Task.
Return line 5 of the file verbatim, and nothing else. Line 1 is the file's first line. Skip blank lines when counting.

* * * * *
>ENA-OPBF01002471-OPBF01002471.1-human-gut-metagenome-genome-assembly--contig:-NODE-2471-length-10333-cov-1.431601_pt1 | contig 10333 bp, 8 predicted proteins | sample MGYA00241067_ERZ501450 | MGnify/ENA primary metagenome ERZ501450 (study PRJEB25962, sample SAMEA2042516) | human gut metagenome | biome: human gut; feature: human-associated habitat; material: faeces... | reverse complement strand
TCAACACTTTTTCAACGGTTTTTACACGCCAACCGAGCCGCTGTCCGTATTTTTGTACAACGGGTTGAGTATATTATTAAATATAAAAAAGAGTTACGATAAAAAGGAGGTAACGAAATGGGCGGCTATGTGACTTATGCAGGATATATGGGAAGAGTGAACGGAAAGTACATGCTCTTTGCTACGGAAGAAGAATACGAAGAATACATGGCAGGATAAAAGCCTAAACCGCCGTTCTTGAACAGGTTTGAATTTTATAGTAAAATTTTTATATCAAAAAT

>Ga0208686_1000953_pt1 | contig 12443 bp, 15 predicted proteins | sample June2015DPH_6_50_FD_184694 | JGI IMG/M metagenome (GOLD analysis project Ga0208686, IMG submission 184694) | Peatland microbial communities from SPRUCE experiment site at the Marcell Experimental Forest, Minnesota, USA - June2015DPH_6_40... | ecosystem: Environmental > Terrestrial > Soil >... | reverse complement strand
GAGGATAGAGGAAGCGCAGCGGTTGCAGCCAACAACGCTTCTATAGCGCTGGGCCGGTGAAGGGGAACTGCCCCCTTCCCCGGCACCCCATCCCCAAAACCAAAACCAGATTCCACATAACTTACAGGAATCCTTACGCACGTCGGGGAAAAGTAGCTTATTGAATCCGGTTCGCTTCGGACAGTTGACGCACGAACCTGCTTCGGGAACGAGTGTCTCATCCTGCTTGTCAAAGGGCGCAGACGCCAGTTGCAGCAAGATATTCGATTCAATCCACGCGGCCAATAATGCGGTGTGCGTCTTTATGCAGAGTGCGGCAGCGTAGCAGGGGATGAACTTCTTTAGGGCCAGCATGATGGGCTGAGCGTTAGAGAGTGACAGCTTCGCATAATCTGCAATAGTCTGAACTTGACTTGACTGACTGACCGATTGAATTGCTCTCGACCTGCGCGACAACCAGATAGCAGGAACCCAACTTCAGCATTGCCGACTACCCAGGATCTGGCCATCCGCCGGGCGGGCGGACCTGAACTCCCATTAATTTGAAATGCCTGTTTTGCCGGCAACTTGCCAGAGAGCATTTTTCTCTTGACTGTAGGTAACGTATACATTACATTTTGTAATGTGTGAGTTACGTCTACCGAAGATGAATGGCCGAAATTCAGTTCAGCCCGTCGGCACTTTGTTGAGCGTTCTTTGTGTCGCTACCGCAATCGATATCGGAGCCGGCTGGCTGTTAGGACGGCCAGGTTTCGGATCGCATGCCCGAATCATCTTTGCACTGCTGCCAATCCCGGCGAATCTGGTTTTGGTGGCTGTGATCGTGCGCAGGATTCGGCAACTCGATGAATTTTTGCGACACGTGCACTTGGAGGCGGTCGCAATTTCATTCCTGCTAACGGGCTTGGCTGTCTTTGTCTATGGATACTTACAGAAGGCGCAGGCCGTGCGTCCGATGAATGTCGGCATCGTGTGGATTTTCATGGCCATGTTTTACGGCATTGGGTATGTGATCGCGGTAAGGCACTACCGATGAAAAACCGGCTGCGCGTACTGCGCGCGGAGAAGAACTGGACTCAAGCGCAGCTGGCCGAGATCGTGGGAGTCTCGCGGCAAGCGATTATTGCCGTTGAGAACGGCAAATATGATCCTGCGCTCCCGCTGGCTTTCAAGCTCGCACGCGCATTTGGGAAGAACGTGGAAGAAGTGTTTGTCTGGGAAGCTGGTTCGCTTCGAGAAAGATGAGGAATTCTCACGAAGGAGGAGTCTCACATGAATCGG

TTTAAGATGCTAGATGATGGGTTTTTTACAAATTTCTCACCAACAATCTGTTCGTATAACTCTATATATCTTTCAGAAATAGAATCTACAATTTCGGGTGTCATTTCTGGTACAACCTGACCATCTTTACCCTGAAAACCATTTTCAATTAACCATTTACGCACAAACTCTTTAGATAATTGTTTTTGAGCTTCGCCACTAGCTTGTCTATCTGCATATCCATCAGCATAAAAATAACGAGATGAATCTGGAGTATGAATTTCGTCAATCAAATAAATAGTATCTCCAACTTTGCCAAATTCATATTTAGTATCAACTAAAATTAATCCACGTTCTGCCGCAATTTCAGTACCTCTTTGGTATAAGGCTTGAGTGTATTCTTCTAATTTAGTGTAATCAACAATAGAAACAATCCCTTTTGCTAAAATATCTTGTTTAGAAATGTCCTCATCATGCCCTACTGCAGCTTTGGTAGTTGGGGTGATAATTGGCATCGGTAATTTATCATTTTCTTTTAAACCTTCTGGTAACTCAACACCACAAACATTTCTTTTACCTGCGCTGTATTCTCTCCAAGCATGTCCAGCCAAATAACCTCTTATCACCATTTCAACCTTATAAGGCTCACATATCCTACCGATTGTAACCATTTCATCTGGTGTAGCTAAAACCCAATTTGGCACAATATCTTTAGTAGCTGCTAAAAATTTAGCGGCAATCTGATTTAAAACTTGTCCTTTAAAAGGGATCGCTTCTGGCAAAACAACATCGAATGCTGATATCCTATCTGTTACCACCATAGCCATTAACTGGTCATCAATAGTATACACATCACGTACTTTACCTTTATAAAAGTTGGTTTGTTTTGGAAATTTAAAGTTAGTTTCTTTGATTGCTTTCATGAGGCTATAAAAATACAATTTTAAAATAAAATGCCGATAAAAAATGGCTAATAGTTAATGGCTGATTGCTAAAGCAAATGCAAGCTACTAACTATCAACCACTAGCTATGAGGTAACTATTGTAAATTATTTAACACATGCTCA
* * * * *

TTTAAGATGCTAGATGATGGGTTTTTTACAAATTTCTCACCAACAATCTGTTCGTATAACTCTATATATCTTTCAGAAATAGAATCTACAATTTCGGGTGTCATTTCTGGTACAACCTGACCATCTTTACCCTGAAAACCATTTTCAATTAACCATTTACGCACAAACTCTTTAGATAATTGTTTTTGAGCTTCGCCACTAGCTTGTCTATCTGCATATCCATCAGCATAAAAATAACGAGATGAATCTGGAGTATGAATTTCGTCAATCAAATAAATAGTATCTCCAACTTTGCCAAATTCATATTTAGTATCAACTAAAATTAATCCACGTTCTGCCGCAATTTCAGTACCTCTTTGGTATAAGGCTTGAGTGTATTCTTCTAATTTAGTGTAATCAACAATAGAAACAATCCCTTTTGCTAAAATATCTTGTTTAGAAATGTCCTCATCATGCCCTACTGCAGCTTTGGTAGTTGGGGTGATAATTGGCATCGGTAATTTATCATTTTCTTTTAAACCTTCTGGTAACTCAACACCACAAACATTTCTTTTACCTGCGCTGTATTCTCTCCAAGCATGTCCAGCCAAATAACCTCTTATCACCATTTCAACCTTATAAGGCTCACATATCCTACCGATTGTAACCATTTCATCTGGTGTAGCTAAAACCCAATTTGGCACAATATCTTTAGTAGCTGCTAAAAATTTAGCGGCAATCTGATTTAAAACTTGTCCTTTAAAAGGGATCGCTTCTGGCAAAACAACATCGAATGCTGATATCCTATCTGTTACCACCATAGCCATTAACTGGTCATCAATAGTATACACATCACGTACTTTACCTTTATAAAAGTTGGTTTGTTTTGGAAATTTAAAGTTAGTTTCTTTGATTGCTTTCATGAGGCTATAAAAATACAATTTTAAAATAAAATGCCGATAAAAAATGGCTAATAGTTAATGGCTGATTGCTAAAGCAAATGCAAGCTACTAACTATCAACCACTAGCTATGAGGTAACTATTGTAAATTATTTAACACATGCTCA